If you've ever wondered what it would be like to be trapped in the middle of a riot, trying to get from point A to point B, and in some sort of danger because of the color of your skin, whatever color it is, then this is the book to read. I was on the edge of my seat fascinated at how it all unfolded, and seeing the scene through two completely different pairs of eyes lent a whole new level of chaos and compassion to the story.

What I appreciate most about this book is that it shows without telling. It's not a sermon or an op-ed. It's not even a complete story. It's just a window on a landscape. It presents two different, equally valid and equally flawed lines of thought that have to make some semblance of peace with each other. It depicts the riot not as a randomized incident but as a volcanic eruption that had been building in the hearts of the people involved for some time.

Because Segal and Jones don't attempt to offer any answers, this book is in a unique position to present facet upon facet of the problem without (I think) oversimplifying. This is in contrast to Angie Thomas' The Hate U Give, which, admittedly, I haven't read yet (I Know, SHAME). But I Have Watched the Movie. Twice. Apologies to Angie Thomas if I judge her work too harshly by its film adaptation!!


I did really appreciate The Hate U Give. It made me think in ways I never have before. It made me want to pay more attention. It elicited so many good conversations. But. Because it did what books are generally supposed to do, and gave a complete story with a complete message, it, by necessity, had to oversimplify the issues, and because of that, the story and its message felt a bit contrived and a bit forced. Maybe the book was better.

However. When you start to stack these stories on top of each other. Take The Hate U Give with On the Come Up by Angie Thomas, and Long Way Down by Jason Reynolds and Black Enough (various authors) And I'm Not Dying With You Tonight, and Anything else you've read and want to add to that pile, you start to get a better picture.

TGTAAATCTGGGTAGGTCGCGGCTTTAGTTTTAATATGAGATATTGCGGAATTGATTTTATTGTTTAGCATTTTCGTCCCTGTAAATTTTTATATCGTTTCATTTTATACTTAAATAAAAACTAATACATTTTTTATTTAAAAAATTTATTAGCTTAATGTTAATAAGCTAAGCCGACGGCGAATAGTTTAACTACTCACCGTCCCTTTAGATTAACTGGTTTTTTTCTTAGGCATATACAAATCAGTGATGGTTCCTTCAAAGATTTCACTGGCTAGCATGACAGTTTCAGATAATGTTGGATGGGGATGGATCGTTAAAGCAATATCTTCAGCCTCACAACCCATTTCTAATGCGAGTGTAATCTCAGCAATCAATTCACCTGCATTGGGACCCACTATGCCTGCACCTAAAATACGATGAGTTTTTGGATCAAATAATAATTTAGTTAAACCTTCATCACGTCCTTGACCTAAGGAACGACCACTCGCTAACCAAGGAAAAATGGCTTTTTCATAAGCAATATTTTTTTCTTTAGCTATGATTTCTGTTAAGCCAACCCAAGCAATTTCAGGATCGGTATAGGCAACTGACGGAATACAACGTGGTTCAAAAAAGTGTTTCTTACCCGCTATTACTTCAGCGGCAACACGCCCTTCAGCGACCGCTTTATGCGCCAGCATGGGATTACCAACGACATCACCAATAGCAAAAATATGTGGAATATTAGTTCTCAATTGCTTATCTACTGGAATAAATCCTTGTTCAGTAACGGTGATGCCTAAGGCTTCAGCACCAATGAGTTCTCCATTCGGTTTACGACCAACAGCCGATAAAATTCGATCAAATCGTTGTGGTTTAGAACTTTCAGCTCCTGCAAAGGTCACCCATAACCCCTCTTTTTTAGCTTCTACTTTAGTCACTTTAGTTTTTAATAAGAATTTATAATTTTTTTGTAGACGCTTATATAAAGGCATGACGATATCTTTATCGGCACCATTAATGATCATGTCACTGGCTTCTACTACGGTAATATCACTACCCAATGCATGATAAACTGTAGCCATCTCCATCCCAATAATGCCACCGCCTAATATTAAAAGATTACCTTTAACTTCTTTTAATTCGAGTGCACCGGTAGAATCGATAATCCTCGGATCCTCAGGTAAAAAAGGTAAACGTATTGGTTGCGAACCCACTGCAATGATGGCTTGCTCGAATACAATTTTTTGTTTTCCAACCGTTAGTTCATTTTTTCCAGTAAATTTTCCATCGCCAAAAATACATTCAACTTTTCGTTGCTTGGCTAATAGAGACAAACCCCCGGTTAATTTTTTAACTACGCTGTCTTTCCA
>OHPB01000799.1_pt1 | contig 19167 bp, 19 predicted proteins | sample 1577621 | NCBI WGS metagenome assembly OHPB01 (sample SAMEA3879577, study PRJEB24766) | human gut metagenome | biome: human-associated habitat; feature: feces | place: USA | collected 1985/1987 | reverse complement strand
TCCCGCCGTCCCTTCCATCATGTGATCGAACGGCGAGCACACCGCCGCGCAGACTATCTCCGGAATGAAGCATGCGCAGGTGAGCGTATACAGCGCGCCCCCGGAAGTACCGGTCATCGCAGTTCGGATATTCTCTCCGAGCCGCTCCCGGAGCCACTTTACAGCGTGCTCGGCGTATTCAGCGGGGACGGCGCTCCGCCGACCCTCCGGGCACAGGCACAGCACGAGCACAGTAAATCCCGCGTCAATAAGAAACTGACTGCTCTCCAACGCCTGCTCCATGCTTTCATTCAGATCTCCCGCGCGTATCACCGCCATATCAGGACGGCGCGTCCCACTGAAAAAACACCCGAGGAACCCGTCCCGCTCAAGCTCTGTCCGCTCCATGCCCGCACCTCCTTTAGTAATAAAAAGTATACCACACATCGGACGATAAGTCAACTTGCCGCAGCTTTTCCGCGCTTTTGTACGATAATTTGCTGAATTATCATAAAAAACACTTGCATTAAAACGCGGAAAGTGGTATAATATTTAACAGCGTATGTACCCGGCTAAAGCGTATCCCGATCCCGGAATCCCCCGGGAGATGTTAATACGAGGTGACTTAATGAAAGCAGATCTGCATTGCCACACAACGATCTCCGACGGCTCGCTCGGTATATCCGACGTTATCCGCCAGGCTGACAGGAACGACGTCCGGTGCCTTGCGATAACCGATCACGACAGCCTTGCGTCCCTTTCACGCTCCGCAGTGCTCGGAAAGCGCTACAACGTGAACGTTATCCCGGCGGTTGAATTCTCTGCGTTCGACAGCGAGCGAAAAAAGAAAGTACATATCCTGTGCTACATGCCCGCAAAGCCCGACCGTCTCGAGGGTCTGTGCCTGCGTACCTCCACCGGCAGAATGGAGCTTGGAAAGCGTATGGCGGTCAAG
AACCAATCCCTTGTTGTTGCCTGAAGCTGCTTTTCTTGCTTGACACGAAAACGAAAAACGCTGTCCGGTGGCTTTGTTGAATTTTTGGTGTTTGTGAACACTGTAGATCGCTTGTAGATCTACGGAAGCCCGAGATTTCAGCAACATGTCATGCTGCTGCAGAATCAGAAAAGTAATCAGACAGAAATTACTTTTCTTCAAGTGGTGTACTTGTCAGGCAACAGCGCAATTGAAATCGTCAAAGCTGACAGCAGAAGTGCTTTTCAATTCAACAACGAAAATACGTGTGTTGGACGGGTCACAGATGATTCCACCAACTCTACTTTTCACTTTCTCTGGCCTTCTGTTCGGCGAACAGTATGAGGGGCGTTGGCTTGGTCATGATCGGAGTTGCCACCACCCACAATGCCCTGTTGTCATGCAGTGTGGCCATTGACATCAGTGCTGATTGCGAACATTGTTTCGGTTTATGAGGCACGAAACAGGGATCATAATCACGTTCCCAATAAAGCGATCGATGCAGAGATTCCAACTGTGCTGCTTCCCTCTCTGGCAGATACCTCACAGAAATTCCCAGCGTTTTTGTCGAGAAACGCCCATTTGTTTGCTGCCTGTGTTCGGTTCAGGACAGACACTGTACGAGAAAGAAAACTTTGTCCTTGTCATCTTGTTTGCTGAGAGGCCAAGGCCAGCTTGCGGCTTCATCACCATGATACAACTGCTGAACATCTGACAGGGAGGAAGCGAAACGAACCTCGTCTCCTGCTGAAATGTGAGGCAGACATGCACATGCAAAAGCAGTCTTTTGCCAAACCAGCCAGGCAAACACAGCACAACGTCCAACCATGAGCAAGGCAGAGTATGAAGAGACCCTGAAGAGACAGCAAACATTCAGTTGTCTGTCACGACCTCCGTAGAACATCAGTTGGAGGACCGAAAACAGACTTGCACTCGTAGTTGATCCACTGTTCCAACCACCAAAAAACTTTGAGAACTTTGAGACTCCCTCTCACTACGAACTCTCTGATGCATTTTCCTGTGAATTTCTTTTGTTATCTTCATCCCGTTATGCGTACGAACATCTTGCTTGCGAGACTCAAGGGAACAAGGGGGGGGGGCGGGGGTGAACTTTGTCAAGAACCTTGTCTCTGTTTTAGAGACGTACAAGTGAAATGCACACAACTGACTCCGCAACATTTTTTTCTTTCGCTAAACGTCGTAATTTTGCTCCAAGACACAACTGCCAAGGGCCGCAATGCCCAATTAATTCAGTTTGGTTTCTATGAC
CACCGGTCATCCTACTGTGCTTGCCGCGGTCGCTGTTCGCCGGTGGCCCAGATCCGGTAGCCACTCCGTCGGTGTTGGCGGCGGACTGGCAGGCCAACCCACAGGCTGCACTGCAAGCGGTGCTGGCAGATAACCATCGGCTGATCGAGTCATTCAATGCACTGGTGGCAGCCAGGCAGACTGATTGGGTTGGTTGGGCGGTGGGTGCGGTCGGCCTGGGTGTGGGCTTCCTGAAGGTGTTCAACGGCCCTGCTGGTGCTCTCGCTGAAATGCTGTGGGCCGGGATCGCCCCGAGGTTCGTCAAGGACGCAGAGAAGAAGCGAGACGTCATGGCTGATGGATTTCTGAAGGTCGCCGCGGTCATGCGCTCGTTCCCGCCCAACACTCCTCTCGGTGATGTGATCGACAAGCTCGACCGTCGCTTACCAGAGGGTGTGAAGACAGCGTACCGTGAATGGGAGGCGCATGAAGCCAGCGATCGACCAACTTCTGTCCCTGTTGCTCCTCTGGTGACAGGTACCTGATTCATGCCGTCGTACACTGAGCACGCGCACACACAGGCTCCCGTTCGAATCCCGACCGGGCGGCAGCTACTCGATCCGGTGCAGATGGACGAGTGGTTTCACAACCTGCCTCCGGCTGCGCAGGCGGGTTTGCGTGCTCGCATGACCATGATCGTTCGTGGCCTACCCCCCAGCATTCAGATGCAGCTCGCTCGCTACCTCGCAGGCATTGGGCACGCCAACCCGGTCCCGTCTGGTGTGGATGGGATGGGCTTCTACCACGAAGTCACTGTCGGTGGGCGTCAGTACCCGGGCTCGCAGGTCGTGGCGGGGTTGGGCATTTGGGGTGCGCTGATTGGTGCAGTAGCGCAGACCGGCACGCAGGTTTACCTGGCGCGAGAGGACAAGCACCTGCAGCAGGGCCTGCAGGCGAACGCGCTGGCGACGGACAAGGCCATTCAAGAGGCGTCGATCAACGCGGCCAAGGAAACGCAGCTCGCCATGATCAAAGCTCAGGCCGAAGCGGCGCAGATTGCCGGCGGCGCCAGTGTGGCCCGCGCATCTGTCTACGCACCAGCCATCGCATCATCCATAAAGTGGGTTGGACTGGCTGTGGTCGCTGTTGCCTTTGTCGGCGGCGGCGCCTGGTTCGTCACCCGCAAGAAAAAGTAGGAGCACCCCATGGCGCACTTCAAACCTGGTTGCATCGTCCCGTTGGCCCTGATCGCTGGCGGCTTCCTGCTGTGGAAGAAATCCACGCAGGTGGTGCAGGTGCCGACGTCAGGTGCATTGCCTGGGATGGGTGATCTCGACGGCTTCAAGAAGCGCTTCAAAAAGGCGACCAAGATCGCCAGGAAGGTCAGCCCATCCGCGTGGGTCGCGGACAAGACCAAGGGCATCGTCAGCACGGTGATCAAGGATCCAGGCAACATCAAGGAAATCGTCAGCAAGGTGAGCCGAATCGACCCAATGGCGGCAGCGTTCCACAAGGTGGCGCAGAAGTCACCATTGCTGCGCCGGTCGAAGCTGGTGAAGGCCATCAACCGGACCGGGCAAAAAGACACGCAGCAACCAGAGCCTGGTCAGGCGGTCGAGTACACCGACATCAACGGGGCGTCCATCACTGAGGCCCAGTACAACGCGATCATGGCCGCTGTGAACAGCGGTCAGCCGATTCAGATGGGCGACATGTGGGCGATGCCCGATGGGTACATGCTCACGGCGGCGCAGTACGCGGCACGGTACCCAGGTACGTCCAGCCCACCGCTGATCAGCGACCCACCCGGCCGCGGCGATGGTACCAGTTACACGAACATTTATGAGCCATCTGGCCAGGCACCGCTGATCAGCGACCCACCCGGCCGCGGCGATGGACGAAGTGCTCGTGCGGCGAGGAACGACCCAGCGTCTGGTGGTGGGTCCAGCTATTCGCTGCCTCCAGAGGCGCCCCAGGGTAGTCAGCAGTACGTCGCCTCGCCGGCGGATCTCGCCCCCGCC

That's what I'm encouraging today: Listening to people tell stories. Stories are Such a Precious and Unique way to get inside someone else's head. Even if they're wrong or half-right or just a little bit right or just a smidge off the mark, you Still learn So Much by sitting down and listening. And who knows, maybe you'll start to see the world in a way you never thought you would or wanted to. Not listening is really the only excuse we have for not understanding because people are talking and talking in articulate, talented and riveting ways.

The way I figure, if you can read Watership Down and somehow come to a deep understanding of the subtleties and inner workings of Rabbit Society, then you can certainly read to better understand a different race, class, culture, subculture, worldview, etc. etc. etc.

What's Watership Down, you ask? Oh dear, we have so much work to do.

All that to say, I give I'm Not Dying With You Tonight four out of five stars (liked it a lot, recommend) and would for sure read another book by Segal and Jones if they give it another go.

Let me know what you think! Have you read any good books lately that took you completely out of your own shoes and put you in someone else's? I'd love to hear about it. Leave a comment!

P.S. I plan to keep up with reviews of Barnes and Noble YA Books of the Month from here on out; so stay tuned!